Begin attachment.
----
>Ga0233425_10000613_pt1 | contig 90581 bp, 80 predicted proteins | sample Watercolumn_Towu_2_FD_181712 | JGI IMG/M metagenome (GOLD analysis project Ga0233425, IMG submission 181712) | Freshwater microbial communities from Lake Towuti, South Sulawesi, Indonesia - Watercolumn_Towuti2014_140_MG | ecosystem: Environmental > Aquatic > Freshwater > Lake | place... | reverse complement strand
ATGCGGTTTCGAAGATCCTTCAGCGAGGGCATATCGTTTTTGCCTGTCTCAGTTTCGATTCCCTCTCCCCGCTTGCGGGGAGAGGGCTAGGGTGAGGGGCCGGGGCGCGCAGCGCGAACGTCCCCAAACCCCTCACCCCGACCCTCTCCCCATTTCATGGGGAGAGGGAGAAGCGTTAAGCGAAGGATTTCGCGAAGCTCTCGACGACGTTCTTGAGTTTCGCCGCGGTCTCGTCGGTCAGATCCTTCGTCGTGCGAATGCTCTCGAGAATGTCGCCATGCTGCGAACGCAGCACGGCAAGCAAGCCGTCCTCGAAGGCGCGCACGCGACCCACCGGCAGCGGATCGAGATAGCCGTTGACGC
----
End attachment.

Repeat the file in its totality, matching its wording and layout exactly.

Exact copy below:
>Ga0233425_10000613_pt1 | contig 90581 bp, 80 predicted proteins | sample Watercolumn_Towu_2_FD_181712 | JGI IMG/M metagenome (GOLD analysis project Ga0233425, IMG submission 181712) | Freshwater microbial communities from Lake Towuti, South Sulawesi, Indonesia - Watercolumn_Towuti2014_140_MG | ecosystem: Environmental > Aquatic > Freshwater > Lake | place... | reverse complement strand
ATGCGGTTTCGAAGATCCTTCAGCGAGGGCATATCGTTTTTGCCTGTCTCAGTTTCGATTCCCTCTCCCCGCTTGCGGGGAGAGGGCTAGGGTGAGGGGCCGGGGCGCGCAGCGCGAACGTCCCCAAACCCCTCACCCCGACCCTCTCCCCATTTCATGGGGAGAGGGAGAAGCGTTAAGCGAAGGATTTCGCGAAGCTCTCGACGACGTTCTTGAGTTTCGCCGCGGTCTCGTCGGTCAGATCCTTCGTCGTGCGAATGCTCTCGAGAATGTCGCCATGCTGCGAACGCAGCACGGCAAGCAAGCCGTCCTCGAAGGCGCGCACGCGACCCACCGGCAGCGGATCGAGATAGCCGTTGACGC